After the closing of the sale, Wilford testified that he was contacted by Frank McDermid, an individual who previously manufactured the Gauge for Ocean Club. McDermid met with Wilford and Gore, and Wilford testified that McDermid informed him that he intended to begin manufacturing the Gauge and would either sell it to SGI or someone else. After that meeting, Gore disclosed that he did not have a patent or other exclusive rights to manufacture the Gauge. Gore also told Wilford that Golf Smith had threatened to begin its own production of the Gauge and one other individual could also make the Gauge and compete with SGI.
In November 1997, Wilford was contacted by Ron Dust, a former employee and minority owner of Ocean Club. Ron was previously unaware of the sale to Wilford. Ron told Wilford that Golf Smith had informed Ocean Club that it did not intend to carry the Gauge in its catalog after January of 1998. A meeting was arranged with Golf Smith, and its representatives, Tom Wishon and Robert Bardelben, confirmed that Golf Smith would no longer carry the Gauge in its catalog. Wilford testified that sales of Gauge drastically fell in the years after Golf Smith stopped carrying the Gauge. SGI later developed a new product that Golf Smith began carrying in its catalog in April of 2000.
Robert Bardelben, a Golf Smith buyer, testified that Golf Smith had carried the Gauge for approximately four years. Bardelben also testified that Golf Smith carried two or three similar pieces of equipment in different price ranges. Bardelben testified that the decision not to carry the Gauge was probably made mid-year in 1997 because that was when those decisions were typically made. Bardelben testified that he never informed Gore that the Gauge was being dropped, but he was uncertain what information had been provided by other Golf Smith representatives. The decision to drop the Gauge was primarily based on Golf Smith's development of its own similar equipment. Bardelben testified that the sales of the Gauge after it was dropped from the catalog were to an overseas distributor and were different than its prior orders which had been made for purposes of inventorying the Gauge for catalog sales.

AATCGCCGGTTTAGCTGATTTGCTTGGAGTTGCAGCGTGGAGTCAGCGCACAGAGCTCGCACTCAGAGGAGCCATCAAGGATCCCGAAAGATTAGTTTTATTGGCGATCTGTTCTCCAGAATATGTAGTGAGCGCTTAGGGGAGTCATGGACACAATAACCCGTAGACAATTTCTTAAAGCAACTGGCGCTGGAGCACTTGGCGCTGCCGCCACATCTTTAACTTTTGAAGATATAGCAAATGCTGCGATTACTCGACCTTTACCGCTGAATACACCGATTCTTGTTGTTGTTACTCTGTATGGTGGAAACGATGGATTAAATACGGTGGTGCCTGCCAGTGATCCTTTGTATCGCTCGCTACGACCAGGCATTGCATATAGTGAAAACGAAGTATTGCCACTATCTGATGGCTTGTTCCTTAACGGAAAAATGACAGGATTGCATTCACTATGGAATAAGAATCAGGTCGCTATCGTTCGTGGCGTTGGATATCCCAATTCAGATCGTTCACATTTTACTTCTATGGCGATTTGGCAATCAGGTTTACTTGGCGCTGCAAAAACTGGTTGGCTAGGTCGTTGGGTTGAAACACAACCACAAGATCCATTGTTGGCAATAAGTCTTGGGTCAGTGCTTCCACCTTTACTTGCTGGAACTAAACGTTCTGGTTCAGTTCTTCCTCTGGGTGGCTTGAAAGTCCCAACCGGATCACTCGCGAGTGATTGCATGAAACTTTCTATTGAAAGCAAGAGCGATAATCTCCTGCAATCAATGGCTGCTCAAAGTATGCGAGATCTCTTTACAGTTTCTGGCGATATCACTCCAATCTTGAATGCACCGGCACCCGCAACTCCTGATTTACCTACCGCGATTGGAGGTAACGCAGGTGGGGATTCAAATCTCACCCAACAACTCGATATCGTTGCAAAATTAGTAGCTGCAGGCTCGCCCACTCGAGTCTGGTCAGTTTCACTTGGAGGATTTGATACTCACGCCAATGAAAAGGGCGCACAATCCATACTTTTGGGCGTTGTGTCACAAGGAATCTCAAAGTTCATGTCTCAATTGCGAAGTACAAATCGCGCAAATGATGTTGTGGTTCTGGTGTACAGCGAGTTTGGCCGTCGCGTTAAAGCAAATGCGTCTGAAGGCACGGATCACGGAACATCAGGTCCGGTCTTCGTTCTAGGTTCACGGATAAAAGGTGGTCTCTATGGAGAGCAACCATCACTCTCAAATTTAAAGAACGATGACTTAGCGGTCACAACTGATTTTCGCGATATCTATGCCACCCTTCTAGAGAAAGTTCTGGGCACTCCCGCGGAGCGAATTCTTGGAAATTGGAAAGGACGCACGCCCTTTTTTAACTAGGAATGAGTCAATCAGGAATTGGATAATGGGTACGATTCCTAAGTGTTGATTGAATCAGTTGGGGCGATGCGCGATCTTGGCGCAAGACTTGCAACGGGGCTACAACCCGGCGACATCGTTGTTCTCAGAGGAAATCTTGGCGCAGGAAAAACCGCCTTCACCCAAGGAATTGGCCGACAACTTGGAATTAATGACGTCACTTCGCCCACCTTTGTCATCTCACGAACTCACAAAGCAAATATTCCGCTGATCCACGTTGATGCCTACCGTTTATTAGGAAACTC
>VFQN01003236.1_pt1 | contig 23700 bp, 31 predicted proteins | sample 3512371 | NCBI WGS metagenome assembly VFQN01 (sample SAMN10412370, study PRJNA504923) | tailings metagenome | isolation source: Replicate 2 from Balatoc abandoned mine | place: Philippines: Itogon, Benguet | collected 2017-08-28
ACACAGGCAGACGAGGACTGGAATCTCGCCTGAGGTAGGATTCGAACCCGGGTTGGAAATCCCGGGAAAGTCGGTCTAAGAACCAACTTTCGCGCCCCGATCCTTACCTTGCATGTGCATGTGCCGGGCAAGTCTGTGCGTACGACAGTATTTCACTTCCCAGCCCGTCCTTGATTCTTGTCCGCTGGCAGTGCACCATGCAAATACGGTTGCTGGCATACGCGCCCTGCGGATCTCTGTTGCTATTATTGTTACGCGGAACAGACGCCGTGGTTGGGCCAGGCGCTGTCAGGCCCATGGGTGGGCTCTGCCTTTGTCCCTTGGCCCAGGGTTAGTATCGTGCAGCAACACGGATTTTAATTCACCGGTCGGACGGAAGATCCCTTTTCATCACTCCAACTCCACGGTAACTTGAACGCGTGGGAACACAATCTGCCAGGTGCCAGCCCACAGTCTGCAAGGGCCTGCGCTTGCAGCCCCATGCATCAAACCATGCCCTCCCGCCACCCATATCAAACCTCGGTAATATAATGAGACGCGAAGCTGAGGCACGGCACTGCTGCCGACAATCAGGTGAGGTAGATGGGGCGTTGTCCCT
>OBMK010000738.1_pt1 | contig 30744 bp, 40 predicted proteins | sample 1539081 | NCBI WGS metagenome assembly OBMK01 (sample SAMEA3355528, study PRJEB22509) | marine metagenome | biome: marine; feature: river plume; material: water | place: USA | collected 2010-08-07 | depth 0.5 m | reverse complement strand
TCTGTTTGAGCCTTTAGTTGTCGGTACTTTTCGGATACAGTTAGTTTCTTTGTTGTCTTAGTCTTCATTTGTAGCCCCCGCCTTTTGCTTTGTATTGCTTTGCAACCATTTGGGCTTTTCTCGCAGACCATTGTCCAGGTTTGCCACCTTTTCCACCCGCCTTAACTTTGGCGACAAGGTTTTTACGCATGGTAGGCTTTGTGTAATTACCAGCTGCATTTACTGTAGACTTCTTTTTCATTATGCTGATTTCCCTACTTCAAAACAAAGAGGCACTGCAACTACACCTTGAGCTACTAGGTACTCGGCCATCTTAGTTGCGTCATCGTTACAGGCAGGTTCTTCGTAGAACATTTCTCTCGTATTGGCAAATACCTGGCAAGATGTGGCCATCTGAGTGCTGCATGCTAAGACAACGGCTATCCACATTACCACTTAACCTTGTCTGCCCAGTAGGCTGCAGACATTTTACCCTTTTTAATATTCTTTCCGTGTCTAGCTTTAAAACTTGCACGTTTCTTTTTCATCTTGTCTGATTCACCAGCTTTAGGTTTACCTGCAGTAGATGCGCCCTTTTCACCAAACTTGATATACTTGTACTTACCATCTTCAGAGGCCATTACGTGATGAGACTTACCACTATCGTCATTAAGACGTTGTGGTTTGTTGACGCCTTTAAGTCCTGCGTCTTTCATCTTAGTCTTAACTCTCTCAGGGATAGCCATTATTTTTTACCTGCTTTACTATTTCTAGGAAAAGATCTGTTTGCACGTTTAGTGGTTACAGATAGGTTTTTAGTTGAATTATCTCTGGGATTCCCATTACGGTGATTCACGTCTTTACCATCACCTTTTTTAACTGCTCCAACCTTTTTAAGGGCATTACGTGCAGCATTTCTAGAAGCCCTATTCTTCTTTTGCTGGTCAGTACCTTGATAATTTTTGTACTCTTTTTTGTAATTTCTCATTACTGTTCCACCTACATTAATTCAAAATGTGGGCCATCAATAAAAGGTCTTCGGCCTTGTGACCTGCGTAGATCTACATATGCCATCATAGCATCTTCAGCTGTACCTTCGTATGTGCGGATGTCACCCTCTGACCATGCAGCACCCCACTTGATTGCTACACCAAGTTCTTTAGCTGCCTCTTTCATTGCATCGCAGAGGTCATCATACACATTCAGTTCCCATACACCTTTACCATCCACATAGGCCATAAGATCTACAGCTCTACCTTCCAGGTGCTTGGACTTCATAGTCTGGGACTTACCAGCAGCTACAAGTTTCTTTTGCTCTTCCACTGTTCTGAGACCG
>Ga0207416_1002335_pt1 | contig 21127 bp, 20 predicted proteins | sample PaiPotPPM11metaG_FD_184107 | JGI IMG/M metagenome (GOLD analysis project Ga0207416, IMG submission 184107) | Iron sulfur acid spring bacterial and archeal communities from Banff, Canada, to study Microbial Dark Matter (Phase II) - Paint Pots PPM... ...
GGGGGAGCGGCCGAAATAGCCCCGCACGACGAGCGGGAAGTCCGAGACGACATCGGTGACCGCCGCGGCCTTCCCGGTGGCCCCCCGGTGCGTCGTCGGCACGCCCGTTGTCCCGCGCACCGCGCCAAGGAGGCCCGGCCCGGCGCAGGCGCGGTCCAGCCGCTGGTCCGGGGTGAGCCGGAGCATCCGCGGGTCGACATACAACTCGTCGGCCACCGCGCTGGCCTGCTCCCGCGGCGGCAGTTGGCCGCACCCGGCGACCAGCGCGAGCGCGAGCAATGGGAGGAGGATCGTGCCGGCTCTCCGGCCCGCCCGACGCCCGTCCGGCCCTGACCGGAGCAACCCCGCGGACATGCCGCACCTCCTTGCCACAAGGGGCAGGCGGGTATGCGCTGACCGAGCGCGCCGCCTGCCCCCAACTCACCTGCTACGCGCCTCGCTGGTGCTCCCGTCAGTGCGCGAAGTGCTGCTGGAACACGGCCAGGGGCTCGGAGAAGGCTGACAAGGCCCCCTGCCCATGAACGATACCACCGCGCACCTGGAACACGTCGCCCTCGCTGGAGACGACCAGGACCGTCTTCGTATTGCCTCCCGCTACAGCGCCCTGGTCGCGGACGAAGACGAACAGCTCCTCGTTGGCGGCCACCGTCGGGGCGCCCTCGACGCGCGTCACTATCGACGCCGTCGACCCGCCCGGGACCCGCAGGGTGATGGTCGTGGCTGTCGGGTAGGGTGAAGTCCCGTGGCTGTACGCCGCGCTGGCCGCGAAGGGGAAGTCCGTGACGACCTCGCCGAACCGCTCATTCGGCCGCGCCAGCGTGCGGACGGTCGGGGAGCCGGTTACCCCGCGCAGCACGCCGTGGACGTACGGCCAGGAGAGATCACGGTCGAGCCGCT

Frank McDermid testified that he developed the design for the Gauge. Gore approached McDermid with an idea to market the Gauge commercially. Although McDermid had drawings of the machine, McDermid testified that the Gauge could be taken to any good machine shop which could manufacture the Gauge from the sample without drawings. McDermid gave Gore exclusive rights to sell the Gauges McDermid manufactured, but McDermid admitted that he could not prevent others from manufacturing the Gauge because it was not patented. McDermid also admitted that after he sold the machine shop, he could not require the new owners to give exclusive sales rights to Gore. McDermid testified that he met with Wilford and Gore in 1997, but McDermid denied that he said he was going back into the business of manufacturing the Gauge.
Ron Dust, Gore's brother-in-law, testified that before he left his employment with Ocean Club, Tom Wishon, a representative of Golf Smith, told Ron that Golf Smith was going to drop the Gauge from its catalog. Ron testified that he informed Gore, and the two men discussed future plans. Ron also stated that Golf Smith had previously threatened to make its own machine if Ocean Club could not provide acceptable pricing. Ron was a minority shareholder in Ocean Club, but he was not informed of the sale. After Ron discovered that the assets of Ocean Club had been sold to Wilford, he called Wilford inquiring about a job. Ron asked Wilford what he intended to do when Golf Smith was no longer a customer. Ron testified that Wilford was silent, and Ron realized that Wilford was unaware that Golf Smith was dropping the Gauge. Ron attended a meeting with Wilford and representatives of Golf Smith in an effort to salvage the customer relationship, but Golf Smith had already succeeded in manufacturing its own equipment to replace the Gauge. Golf Smith gave Wilford some ideas for new product development. Ron admitted that he was not on good terms with Gore when he resigned from Ocean Club.